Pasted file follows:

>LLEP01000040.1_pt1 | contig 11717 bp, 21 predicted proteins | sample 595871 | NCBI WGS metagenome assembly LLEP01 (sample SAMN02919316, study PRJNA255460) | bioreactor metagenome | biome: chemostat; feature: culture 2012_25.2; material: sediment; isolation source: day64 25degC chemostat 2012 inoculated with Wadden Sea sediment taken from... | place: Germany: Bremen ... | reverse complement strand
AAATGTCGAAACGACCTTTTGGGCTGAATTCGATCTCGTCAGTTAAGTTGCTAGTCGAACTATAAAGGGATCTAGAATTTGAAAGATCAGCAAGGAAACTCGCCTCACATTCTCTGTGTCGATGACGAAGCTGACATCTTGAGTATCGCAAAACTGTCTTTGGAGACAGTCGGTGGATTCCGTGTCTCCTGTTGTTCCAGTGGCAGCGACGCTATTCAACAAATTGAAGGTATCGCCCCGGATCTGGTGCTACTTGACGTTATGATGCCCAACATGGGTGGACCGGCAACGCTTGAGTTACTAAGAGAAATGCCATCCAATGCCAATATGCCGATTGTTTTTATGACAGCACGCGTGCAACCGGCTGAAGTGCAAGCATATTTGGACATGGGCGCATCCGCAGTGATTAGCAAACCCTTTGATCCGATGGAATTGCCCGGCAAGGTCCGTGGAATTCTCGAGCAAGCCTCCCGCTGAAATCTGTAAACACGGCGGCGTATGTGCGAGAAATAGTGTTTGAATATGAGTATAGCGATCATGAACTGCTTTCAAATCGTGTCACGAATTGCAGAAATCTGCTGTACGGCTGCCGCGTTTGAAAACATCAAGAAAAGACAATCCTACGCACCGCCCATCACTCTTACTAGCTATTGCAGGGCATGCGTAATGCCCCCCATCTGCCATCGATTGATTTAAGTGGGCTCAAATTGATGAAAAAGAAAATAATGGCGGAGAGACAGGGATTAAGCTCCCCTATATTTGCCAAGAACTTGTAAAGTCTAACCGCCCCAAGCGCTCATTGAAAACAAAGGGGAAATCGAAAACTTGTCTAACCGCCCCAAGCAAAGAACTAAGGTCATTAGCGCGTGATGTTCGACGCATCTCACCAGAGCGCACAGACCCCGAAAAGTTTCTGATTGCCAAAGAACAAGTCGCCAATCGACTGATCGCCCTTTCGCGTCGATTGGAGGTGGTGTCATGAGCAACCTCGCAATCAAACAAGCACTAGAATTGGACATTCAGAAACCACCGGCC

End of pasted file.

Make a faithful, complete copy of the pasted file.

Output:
>LLEP01000040.1_pt1 | contig 11717 bp, 21 predicted proteins | sample 595871 | NCBI WGS metagenome assembly LLEP01 (sample SAMN02919316, study PRJNA255460) | bioreactor metagenome | biome: chemostat; feature: culture 2012_25.2; material: sediment; isolation source: day64 25degC chemostat 2012 inoculated with Wadden Sea sediment taken from... | place: Germany: Bremen ... | reverse complement strand
AAATGTCGAAACGACCTTTTGGGCTGAATTCGATCTCGTCAGTTAAGTTGCTAGTCGAACTATAAAGGGATCTAGAATTTGAAAGATCAGCAAGGAAACTCGCCTCACATTCTCTGTGTCGATGACGAAGCTGACATCTTGAGTATCGCAAAACTGTCTTTGGAGACAGTCGGTGGATTCCGTGTCTCCTGTTGTTCCAGTGGCAGCGACGCTATTCAACAAATTGAAGGTATCGCCCCGGATCTGGTGCTACTTGACGTTATGATGCCCAACATGGGTGGACCGGCAACGCTTGAGTTACTAAGAGAAATGCCATCCAATGCCAATATGCCGATTGTTTTTATGACAGCACGCGTGCAACCGGCTGAAGTGCAAGCATATTTGGACATGGGCGCATCCGCAGTGATTAGCAAACCCTTTGATCCGATGGAATTGCCCGGCAAGGTCCGTGGAATTCTCGAGCAAGCCTCCCGCTGAAATCTGTAAACACGGCGGCGTATGTGCGAGAAATAGTGTTTGAATATGAGTATAGCGATCATGAACTGCTTTCAAATCGTGTCACGAATTGCAGAAATCTGCTGTACGGCTGCCGCGTTTGAAAACATCAAGAAAAGACAATCCTACGCACCGCCCATCACTCTTACTAGCTATTGCAGGGCATGCGTAATGCCCCCCATCTGCCATCGATTGATTTAAGTGGGCTCAAATTGATGAAAAAGAAAATAATGGCGGAGAGACAGGGATTAAGCTCCCCTATATTTGCCAAGAACTTGTAAAGTCTAACCGCCCCAAGCGCTCATTGAAAACAAAGGGGAAATCGAAAACTTGTCTAACCGCCCCAAGCAAAGAACTAAGGTCATTAGCGCGTGATGTTCGACGCATCTCACCAGAGCGCACAGACCCCGAAAAGTTTCTGATTGCCAAAGAACAAGTCGCCAATCGACTGATCGCCCTTTCGCGTCGATTGGAGGTGGTGTCATGAGCAACCTCGCAATCAAACAAGCACTAGAATTGGACATTCAGAAACCACCGGCC